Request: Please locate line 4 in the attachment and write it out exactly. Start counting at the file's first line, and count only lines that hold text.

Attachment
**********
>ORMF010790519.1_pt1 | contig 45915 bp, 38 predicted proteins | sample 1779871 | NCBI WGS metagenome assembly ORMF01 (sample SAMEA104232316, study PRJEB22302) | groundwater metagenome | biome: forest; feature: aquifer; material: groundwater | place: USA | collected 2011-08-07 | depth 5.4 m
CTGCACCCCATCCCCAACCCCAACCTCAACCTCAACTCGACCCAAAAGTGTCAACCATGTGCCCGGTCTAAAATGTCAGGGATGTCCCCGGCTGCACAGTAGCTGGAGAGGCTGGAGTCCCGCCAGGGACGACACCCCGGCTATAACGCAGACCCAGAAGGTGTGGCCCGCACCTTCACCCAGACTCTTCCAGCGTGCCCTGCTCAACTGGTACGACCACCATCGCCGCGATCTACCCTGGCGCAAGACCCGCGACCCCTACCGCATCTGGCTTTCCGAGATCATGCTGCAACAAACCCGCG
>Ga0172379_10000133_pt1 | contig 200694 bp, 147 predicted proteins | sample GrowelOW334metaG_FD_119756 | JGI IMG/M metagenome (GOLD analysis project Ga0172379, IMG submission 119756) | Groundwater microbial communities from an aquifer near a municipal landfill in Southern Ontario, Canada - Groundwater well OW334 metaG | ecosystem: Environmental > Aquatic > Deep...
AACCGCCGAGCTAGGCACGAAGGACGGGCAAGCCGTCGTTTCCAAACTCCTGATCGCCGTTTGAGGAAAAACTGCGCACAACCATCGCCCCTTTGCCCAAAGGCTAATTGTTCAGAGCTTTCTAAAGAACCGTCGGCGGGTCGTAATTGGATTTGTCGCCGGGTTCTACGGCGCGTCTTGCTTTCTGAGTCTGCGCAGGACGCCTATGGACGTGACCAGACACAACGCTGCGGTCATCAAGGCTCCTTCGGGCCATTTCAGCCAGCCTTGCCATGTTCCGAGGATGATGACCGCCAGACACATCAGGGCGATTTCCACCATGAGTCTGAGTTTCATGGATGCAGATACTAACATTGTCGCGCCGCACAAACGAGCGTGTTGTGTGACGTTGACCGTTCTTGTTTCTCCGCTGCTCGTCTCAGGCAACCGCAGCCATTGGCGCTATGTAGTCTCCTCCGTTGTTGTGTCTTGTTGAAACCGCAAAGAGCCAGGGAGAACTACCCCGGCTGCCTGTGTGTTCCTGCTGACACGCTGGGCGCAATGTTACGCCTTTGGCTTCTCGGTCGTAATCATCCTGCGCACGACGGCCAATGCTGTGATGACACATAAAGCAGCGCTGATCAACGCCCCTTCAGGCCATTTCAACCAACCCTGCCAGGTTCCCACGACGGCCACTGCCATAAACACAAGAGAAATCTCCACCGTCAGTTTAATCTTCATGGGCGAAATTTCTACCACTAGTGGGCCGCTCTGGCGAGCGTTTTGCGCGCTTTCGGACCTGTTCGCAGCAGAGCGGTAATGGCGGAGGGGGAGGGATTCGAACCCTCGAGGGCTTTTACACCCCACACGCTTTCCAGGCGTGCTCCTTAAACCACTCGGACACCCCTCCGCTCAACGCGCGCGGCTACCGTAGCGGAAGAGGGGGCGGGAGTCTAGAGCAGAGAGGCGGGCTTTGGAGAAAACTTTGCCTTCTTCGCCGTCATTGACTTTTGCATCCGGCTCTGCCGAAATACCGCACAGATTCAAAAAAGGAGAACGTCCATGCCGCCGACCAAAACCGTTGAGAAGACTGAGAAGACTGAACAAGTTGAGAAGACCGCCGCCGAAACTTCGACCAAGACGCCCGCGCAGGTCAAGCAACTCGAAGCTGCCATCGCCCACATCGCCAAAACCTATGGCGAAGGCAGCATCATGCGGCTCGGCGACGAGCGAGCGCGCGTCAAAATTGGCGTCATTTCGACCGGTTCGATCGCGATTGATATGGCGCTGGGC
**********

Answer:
AACCGCCGAGCTAGGCACGAAGGACGGGCAAGCCGTCGTTTCCAAACTCCTGATCGCCGTTTGAGGAAAAACTGCGCACAACCATCGCCCCTTTGCCCAAAGGCTAATTGTTCAGAGCTTTCTAAAGAACCGTCGGCGGGTCGTAATTGGATTTGTCGCCGGGTTCTACGGCGCGTCTTGCTTTCTGAGTCTGCGCAGGACGCCTATGGACGTGACCAGACACAACGCTGCGGTCATCAAGGCTCCTTCGGGCCATTTCAGCCAGCCTTGCCATGTTCCGAGGATGATGACCGCCAGACACATCAGGGCGATTTCCACCATGAGTCTGAGTTTCATGGATGCAGATACTAACATTGTCGCGCCGCACAAACGAGCGTGTTGTGTGACGTTGACCGTTCTTGTTTCTCCGCTGCTCGTCTCAGGCAACCGCAGCCATTGGCGCTATGTAGTCTCCTCCGTTGTTGTGTCTTGTTGAAACCGCAAAGAGCCAGGGAGAACTACCCCGGCTGCCTGTGTGTTCCTGCTGACACGCTGGGCGCAATGTTACGCCTTTGGCTTCTCGGTCGTAATCATCCTGCGCACGACGGCCAATGCTGTGATGACACATAAAGCAGCGCTGATCAACGCCCCTTCAGGCCATTTCAACCAACCCTGCCAGGTTCCCACGACGGCCACTGCCATAAACACAAGAGAAATCTCCACCGTCAGTTTAATCTTCATGGGCGAAATTTCTACCACTAGTGGGCCGCTCTGGCGAGCGTTTTGCGCGCTTTCGGACCTGTTCGCAGCAGAGCGGTAATGGCGGAGGGGGAGGGATTCGAACCCTCGAGGGCTTTTACACCCCACACGCTTTCCAGGCGTGCTCCTTAAACCACTCGGACACCCCTCCGCTCAACGCGCGCGGCTACCGTAGCGGAAGAGGGGGCGGGAGTCTAGAGCAGAGAGGCGGGCTTTGGAGAAAACTTTGCCTTCTTCGCCGTCATTGACTTTTGCATCCGGCTCTGCCGAAATACCGCACAGATTCAAAAAAGGAGAACGTCCATGCCGCCGACCAAAACCGTTGAGAAGACTGAGAAGACTGAACAAGTTGAGAAGACCGCCGCCGAAACTTCGACCAAGACGCCCGCGCAGGTCAAGCAACTCGAAGCTGCCATCGCCCACATCGCCAAAACCTATGGCGAAGGCAGCATCATGCGGCTCGGCGACGAGCGAGCGCGCGTCAAAATTGGCGTCATTTCGACCGGTTCGATCGCGATTGATATGGCGCTGGGC